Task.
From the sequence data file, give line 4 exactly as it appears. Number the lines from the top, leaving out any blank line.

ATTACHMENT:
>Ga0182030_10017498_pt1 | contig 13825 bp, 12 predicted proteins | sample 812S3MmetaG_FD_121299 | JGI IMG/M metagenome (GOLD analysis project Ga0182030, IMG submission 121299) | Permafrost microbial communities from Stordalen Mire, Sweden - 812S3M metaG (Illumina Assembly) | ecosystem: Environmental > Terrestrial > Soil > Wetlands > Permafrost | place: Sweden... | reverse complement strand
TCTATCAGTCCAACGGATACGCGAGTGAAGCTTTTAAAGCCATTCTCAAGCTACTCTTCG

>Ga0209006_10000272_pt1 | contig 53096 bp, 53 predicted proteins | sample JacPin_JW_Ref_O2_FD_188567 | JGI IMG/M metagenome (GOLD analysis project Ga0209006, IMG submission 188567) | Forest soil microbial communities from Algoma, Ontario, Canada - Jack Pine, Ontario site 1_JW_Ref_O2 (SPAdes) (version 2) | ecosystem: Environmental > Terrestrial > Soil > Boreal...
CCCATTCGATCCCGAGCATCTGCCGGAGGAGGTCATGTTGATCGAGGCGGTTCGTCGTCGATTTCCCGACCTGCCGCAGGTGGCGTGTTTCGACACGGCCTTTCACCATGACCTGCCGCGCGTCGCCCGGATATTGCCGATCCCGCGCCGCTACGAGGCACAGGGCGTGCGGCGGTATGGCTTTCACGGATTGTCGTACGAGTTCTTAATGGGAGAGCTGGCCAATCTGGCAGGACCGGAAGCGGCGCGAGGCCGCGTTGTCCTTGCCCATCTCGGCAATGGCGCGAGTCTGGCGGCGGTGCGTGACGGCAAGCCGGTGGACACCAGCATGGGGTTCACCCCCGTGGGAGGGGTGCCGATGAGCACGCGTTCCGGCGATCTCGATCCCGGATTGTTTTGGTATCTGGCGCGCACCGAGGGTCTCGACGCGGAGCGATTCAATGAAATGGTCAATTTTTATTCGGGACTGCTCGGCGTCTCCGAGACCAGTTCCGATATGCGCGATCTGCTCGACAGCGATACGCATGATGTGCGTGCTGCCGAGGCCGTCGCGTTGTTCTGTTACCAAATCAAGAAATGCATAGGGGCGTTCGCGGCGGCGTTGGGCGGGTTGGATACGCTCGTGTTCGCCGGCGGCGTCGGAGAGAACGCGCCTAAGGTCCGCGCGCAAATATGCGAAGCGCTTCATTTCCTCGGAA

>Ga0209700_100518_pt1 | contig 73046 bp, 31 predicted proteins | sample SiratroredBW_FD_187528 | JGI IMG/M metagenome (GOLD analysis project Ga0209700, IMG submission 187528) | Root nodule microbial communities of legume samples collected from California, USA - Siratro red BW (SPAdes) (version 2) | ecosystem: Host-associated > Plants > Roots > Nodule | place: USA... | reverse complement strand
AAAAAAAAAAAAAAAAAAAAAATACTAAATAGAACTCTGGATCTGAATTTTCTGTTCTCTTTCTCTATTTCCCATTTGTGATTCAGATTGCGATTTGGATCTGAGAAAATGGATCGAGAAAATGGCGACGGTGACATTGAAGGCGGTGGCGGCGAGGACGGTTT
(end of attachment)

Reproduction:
CCCATTCGATCCCGAGCATCTGCCGGAGGAGGTCATGTTGATCGAGGCGGTTCGTCGTCGATTTCCCGACCTGCCGCAGGTGGCGTGTTTCGACACGGCCTTTCACCATGACCTGCCGCGCGTCGCCCGGATATTGCCGATCCCGCGCCGCTACGAGGCACAGGGCGTGCGGCGGTATGGCTTTCACGGATTGTCGTACGAGTTCTTAATGGGAGAGCTGGCCAATCTGGCAGGACCGGAAGCGGCGCGAGGCCGCGTTGTCCTTGCCCATCTCGGCAATGGCGCGAGTCTGGCGGCGGTGCGTGACGGCAAGCCGGTGGACACCAGCATGGGGTTCACCCCCGTGGGAGGGGTGCCGATGAGCACGCGTTCCGGCGATCTCGATCCCGGATTGTTTTGGTATCTGGCGCGCACCGAGGGTCTCGACGCGGAGCGATTCAATGAAATGGTCAATTTTTATTCGGGACTGCTCGGCGTCTCCGAGACCAGTTCCGATATGCGCGATCTGCTCGACAGCGATACGCATGATGTGCGTGCTGCCGAGGCCGTCGCGTTGTTCTGTTACCAAATCAAGAAATGCATAGGGGCGTTCGCGGCGGCGTTGGGCGGGTTGGATACGCTCGTGTTCGCCGGCGGCGTCGGAGAGAACGCGCCTAAGGTCCGCGCGCAAATATGCGAAGCGCTTCATTTCCTCGGAA